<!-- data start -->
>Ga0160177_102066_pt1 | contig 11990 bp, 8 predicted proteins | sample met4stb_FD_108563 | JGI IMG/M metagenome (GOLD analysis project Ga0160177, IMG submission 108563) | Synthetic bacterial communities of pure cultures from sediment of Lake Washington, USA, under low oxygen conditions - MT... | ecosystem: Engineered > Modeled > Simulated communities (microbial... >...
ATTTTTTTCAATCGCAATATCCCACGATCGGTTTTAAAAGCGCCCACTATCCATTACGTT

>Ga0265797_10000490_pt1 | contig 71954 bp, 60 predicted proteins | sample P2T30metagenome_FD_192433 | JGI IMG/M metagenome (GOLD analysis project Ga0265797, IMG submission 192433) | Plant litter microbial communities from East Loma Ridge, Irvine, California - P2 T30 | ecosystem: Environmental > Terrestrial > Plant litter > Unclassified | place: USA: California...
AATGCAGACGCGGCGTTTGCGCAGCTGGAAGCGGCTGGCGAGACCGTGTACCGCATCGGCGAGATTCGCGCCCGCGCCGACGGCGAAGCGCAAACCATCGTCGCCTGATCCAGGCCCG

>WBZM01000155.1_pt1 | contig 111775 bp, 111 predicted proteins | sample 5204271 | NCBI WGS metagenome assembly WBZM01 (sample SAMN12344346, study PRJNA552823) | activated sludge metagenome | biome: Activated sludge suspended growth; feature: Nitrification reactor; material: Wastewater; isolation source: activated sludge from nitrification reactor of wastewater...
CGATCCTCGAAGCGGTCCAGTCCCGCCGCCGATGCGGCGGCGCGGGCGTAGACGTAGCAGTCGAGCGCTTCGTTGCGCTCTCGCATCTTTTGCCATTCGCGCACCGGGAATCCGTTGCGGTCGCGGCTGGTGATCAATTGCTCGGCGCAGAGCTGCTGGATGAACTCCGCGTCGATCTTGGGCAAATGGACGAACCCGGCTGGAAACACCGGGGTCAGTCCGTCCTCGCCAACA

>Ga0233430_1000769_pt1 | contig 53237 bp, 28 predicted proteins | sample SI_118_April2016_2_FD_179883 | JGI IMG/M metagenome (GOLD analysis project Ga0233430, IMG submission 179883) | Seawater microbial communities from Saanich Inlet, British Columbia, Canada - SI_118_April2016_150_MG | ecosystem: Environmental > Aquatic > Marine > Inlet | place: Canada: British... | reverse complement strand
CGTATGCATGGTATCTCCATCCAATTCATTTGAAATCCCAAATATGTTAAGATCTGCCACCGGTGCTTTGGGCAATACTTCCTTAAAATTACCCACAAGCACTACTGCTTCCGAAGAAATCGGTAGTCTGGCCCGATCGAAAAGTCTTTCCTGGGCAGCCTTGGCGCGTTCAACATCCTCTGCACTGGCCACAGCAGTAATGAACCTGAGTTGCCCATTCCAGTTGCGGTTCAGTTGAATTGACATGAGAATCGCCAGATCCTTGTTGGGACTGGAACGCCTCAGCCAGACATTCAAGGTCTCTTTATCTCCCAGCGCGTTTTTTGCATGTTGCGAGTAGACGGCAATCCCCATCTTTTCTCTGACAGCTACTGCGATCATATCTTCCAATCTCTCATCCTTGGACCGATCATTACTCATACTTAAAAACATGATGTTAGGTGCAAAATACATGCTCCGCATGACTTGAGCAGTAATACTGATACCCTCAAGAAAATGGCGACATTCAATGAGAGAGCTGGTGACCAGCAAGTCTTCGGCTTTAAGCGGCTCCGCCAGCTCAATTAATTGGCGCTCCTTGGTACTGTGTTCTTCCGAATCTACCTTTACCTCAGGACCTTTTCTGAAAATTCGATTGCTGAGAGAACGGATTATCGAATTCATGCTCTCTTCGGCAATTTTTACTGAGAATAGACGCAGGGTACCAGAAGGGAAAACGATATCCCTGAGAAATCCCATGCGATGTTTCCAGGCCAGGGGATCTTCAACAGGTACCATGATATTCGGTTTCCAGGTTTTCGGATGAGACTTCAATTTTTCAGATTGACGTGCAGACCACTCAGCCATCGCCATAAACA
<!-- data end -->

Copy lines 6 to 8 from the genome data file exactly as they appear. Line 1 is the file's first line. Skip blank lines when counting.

CGATCCTCGAAGCGGTCCAGTCCCGCCGCCGATGCGGCGGCGCGGGCGTAGACGTAGCAGTCGAGCGCTTCGTTGCGCTCTCGCATCTTTTGCCATTCGCGCACCGGGAATCCGTTGCGGTCGCGGCTGGTGATCAATTGCTCGGCGCAGAGCTGCTGGATGAACTCCGCGTCGATCTTGGGCAAATGGACGAACCCGGCTGGAAACACCGGGGTCAGTCCGTCCTCGCCAACA

>Ga0233430_1000769_pt1 | contig 53237 bp, 28 predicted proteins | sample SI_118_April2016_2_FD_179883 | JGI IMG/M metagenome (GOLD analysis project Ga0233430, IMG submission 179883) | Seawater microbial communities from Saanich Inlet, British Columbia, Canada - SI_118_April2016_150_MG | ecosystem: Environmental > Aquatic > Marine > Inlet | place: Canada: British... | reverse complement strand
CGTATGCATGGTATCTCCATCCAATTCATTTGAAATCCCAAATATGTTAAGATCTGCCACCGGTGCTTTGGGCAATACTTCCTTAAAATTACCCACAAGCACTACTGCTTCCGAAGAAATCGGTAGTCTGGCCCGATCGAAAAGTCTTTCCTGGGCAGCCTTGGCGCGTTCAACATCCTCTGCACTGGCCACAGCAGTAATGAACCTGAGTTGCCCATTCCAGTTGCGGTTCAGTTGAATTGACATGAGAATCGCCAGATCCTTGTTGGGACTGGAACGCCTCAGCCAGACATTCAAGGTCTCTTTATCTCCCAGCGCGTTTTTTGCATGTTGCGAGTAGACGGCAATCCCCATCTTTTCTCTGACAGCTACTGCGATCATATCTTCCAATCTCTCATCCTTGGACCGATCATTACTCATACTTAAAAACATGATGTTAGGTGCAAAATACATGCTCCGCATGACTTGAGCAGTAATACTGATACCCTCAAGAAAATGGCGACATTCAATGAGAGAGCTGGTGACCAGCAAGTCTTCGGCTTTAAGCGGCTCCGCCAGCTCAATTAATTGGCGCTCCTTGGTACTGTGTTCTTCCGAATCTACCTTTACCTCAGGACCTTTTCTGAAAATTCGATTGCTGAGAGAACGGATTATCGAATTCATGCTCTCTTCGGCAATTTTTACTGAGAATAGACGCAGGGTACCAGAAGGGAAAACGATATCCCTGAGAAATCCCATGCGATGTTTCCAGGCCAGGGGATCTTCAACAGGTACCATGATATTCGGTTTCCAGGTTTTCGGATGAGACTTCAATTTTTCAGATTGACGTGCAGACCACTCAGCCATCGCCATAAACA